WebDAV is always been one of my favorite protocol, because it permit to easily share file system and give user the permission of upload files, on the other side using it from Linux it’s always been a thorn while on Windows it works completely integrated with the OS.
What’s WebDAV ?
Web-based Distributed Authoring and Versioning (WebDAV) is a set of methods based on the Hypertext Transfer Protocol (HTTP) that facilitates collaboration between users in editing and managing documents and files stored on World Wide Web servers. WebDAV was defined in RFC 4918 by a working group of the Internet Engineering Task Force (IETF).
The WebDAV protocol makes the Web a readable and writable medium, in line with Tim Berners-Lee’s original vision. It provides a framework for users to create, change and move documents on a server (typically a web server or “web share”). The most important features of the WebDAV protocol include:
- locking (“overwrite prevention”)
- properties (creation, removal, and querying of information about author, modified date et cetera);
- name space management (ability to copy and move Web pages within a server’s namespace)
- collections (creation, removal, and listing of resources)
WebDAV on Apache
The server side of WebDAV is usually used in combination with Apache, it is one of the standard Apache modules, and then simply enable it in a Directory or a Location with directives such as:
Alias /webdav /var/www/web1/web
For a full how-to about this check: http://www.howtoforge.com/setting-up-webdav-with-apache2-on-debian-etch
Now i’ll show is a list of clients that you can use to work on WebDAV server, the most common use is to “mount” the remote url and than work on that like a local resource.
To connect to WebDAV server using Nautilus, in File menu select Connect to Server. In the Service Type field select WebDAV (HTTP) or Secure WebDAV (HTTPS) and fill in at last Server field, then if needed putting the username and password.
We will see a new folder on which we can work like a local directory.
To connect to WebDAV server using Konqueror, type the url in the address field starting with webdav:// for HTTP or starting with webdavs:// for HTTP/SSL.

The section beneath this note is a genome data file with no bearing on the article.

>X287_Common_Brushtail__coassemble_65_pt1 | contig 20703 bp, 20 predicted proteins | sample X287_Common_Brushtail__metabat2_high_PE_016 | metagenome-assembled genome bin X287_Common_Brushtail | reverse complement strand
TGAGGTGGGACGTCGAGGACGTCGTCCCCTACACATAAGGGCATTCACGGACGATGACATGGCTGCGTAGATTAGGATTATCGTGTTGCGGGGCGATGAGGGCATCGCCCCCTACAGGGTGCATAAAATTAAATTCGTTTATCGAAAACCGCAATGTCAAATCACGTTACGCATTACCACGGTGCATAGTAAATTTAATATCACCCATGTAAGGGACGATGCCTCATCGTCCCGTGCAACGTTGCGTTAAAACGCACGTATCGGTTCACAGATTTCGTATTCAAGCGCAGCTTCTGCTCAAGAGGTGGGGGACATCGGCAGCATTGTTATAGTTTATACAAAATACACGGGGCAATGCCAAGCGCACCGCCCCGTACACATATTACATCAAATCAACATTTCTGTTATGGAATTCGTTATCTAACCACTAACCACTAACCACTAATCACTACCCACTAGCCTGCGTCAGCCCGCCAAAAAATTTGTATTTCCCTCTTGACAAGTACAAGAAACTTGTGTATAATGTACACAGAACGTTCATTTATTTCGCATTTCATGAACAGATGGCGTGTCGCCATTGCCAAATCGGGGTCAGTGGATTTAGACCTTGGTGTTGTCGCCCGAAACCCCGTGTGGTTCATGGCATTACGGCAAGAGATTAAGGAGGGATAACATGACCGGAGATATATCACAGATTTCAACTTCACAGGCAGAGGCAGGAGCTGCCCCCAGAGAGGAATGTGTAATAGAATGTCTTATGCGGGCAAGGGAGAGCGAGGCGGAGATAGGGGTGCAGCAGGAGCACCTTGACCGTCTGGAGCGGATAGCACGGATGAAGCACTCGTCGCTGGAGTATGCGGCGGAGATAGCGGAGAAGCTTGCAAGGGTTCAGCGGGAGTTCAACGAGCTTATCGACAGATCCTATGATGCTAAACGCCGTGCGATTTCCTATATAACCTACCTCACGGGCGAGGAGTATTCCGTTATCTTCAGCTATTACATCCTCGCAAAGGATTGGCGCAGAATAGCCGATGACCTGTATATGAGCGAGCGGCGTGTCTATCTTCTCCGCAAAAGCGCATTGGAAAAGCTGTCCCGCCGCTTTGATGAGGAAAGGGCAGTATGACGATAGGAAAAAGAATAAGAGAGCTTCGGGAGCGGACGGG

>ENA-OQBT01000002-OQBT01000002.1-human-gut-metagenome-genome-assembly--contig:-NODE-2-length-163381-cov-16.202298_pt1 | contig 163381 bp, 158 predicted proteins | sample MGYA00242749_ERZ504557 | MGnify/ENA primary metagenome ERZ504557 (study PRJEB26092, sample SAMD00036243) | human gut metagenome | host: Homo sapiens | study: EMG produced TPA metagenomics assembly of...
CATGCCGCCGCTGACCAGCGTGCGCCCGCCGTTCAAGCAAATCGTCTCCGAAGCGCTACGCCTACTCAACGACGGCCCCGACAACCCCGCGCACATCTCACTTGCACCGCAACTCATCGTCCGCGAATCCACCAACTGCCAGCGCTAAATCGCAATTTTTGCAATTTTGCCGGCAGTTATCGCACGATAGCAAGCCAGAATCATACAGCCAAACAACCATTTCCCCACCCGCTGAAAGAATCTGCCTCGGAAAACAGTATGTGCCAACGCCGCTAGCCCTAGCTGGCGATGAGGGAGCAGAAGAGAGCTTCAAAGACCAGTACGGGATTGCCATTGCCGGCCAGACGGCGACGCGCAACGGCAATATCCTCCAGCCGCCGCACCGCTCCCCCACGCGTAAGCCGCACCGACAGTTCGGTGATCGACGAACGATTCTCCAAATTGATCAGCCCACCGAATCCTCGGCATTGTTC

You can also use Konqueror Location->Open Location menu.
cadaver is a command-line WebDAV client for Unix. It supports file upload, download, on-screen display, namespace operations (move/copy), collection creation and deletion, and locking operations.
Connects to the server myserver.example.com, opening the root collection.
Connects to the server zope.example.com using port 8022, opening the collection “/Users/fred/”.
Connects to a server called secure.example.com using SSL.
For a good example on automating operation of Cadaver with Expect i suggest this article: Using Expect and Cadaver to automate WebDAV uploads
Mount a WebDAV resource as a regular file system.
davfs2 provides the ability to access such resources like a typical filesystem, allowing for use by standard applications with no built-in support for WebDAV.
davfs2 is designed to fully integrate into the filesystem semantics of Unix-like systems (mount, umount, etc.). davfs2 makes mounting by unprivileged users as easy and secure as possible.
davfs2 does extensive caching to make the file system responsive, to avoid unnecessary network traffic and to prevent data loss, and to cope for slow or unreliable connections.
davfs2 will work with most WebDAV servers needing little or no configuration.
davfs2 is developed and tested on GNU/Linux but porting to other free operating systems should not be too cumbersome.
Example of configuration for a mount by a user
sudo aptitude install davfs2.
Reconfigure the package since it needs to run suid if normal users should be able to use it: sudo
After confirming to SUID davfs2 select a user group, e.g. “davfs2″:
make a mount point, i.e. a directory where the “file system” is hung into (directory webdav in a subdir of your home):
To testmount as root use something like (use quotes to tell bash to keep it’s hands off it):
To allow regular users access one needs to touch /etc/fstab to add a line like this one:
http://domain.tld/davapath /path/to/webdav davfs user,rw,noauto 0 0
Now any user (of group davfs2) can do mount
mount /path/to/webdav and
From the man page:
If a proxy must be used this should be configured in /home/filomena/.davfs2/davfs2.conf
Credentials are stored in /home/filomena/.davfs2/secrets
proxy.mycompany.com filomena “my secret”
http://webdav.org/dav webdav-username password
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